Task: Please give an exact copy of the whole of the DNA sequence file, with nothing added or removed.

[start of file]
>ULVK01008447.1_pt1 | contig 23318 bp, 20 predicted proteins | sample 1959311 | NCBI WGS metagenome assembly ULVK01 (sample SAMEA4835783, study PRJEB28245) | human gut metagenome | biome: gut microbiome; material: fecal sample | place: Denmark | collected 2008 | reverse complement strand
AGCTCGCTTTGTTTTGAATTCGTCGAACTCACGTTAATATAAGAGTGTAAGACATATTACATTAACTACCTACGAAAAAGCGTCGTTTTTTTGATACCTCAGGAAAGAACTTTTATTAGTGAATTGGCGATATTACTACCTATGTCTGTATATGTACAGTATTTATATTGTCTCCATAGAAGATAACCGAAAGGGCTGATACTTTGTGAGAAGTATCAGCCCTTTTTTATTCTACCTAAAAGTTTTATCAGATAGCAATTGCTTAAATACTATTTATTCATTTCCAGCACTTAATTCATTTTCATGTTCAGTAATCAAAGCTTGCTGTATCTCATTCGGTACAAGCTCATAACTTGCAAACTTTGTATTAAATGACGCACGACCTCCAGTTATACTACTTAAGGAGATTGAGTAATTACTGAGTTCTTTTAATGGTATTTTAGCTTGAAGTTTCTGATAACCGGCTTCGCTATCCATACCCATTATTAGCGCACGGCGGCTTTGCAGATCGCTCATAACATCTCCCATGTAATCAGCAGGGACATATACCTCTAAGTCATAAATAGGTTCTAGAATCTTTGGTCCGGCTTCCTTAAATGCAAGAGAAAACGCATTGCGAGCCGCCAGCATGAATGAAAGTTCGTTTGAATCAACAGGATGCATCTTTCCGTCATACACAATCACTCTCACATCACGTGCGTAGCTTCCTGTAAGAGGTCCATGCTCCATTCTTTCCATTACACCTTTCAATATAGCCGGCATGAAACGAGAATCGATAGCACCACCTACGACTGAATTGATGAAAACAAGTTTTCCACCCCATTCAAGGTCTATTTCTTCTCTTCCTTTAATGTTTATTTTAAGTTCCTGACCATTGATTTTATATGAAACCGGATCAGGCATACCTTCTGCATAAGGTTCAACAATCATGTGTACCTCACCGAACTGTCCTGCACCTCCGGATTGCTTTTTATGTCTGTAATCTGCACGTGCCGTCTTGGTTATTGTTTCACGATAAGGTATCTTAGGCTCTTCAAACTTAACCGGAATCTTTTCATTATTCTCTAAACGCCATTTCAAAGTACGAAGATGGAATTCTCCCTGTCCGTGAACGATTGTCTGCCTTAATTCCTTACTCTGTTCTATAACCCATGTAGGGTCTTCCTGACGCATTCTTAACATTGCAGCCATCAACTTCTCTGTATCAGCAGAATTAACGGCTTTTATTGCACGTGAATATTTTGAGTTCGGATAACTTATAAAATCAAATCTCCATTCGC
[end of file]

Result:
>ULVK01008447.1_pt1 | contig 23318 bp, 20 predicted proteins | sample 1959311 | NCBI WGS metagenome assembly ULVK01 (sample SAMEA4835783, study PRJEB28245) | human gut metagenome | biome: gut microbiome; material: fecal sample | place: Denmark | collected 2008 | reverse complement strand
AGCTCGCTTTGTTTTGAATTCGTCGAACTCACGTTAATATAAGAGTGTAAGACATATTACATTAACTACCTACGAAAAAGCGTCGTTTTTTTGATACCTCAGGAAAGAACTTTTATTAGTGAATTGGCGATATTACTACCTATGTCTGTATATGTACAGTATTTATATTGTCTCCATAGAAGATAACCGAAAGGGCTGATACTTTGTGAGAAGTATCAGCCCTTTTTTATTCTACCTAAAAGTTTTATCAGATAGCAATTGCTTAAATACTATTTATTCATTTCCAGCACTTAATTCATTTTCATGTTCAGTAATCAAAGCTTGCTGTATCTCATTCGGTACAAGCTCATAACTTGCAAACTTTGTATTAAATGACGCACGACCTCCAGTTATACTACTTAAGGAGATTGAGTAATTACTGAGTTCTTTTAATGGTATTTTAGCTTGAAGTTTCTGATAACCGGCTTCGCTATCCATACCCATTATTAGCGCACGGCGGCTTTGCAGATCGCTCATAACATCTCCCATGTAATCAGCAGGGACATATACCTCTAAGTCATAAATAGGTTCTAGAATCTTTGGTCCGGCTTCCTTAAATGCAAGAGAAAACGCATTGCGAGCCGCCAGCATGAATGAAAGTTCGTTTGAATCAACAGGATGCATCTTTCCGTCATACACAATCACTCTCACATCACGTGCGTAGCTTCCTGTAAGAGGTCCATGCTCCATTCTTTCCATTACACCTTTCAATATAGCCGGCATGAAACGAGAATCGATAGCACCACCTACGACTGAATTGATGAAAACAAGTTTTCCACCCCATTCAAGGTCTATTTCTTCTCTTCCTTTAATGTTTATTTTAAGTTCCTGACCATTGATTTTATATGAAACCGGATCAGGCATACCTTCTGCATAAGGTTCAACAATCATGTGTACCTCACCGAACTGTCCTGCACCTCCGGATTGCTTTTTATGTCTGTAATCTGCACGTGCCGTCTTGGTTATTGTTTCACGATAAGGTATCTTAGGCTCTTCAAACTTAACCGGAATCTTTTCATTATTCTCTAAACGCCATTTCAAAGTACGAAGATGGAATTCTCCCTGTCCGTGAACGATTGTCTGCCTTAATTCCTTACTCTGTTCTATAACCCATGTAGGGTCTTCCTGACGCATTCTTAACATTGCAGCCATCAACTTCTCTGTATCAGCAGAATTAACGGCTTTTATTGCACGTGAATATTTTGAGTTCGGATAACTTATAAAATCAAATCTCCATTCGC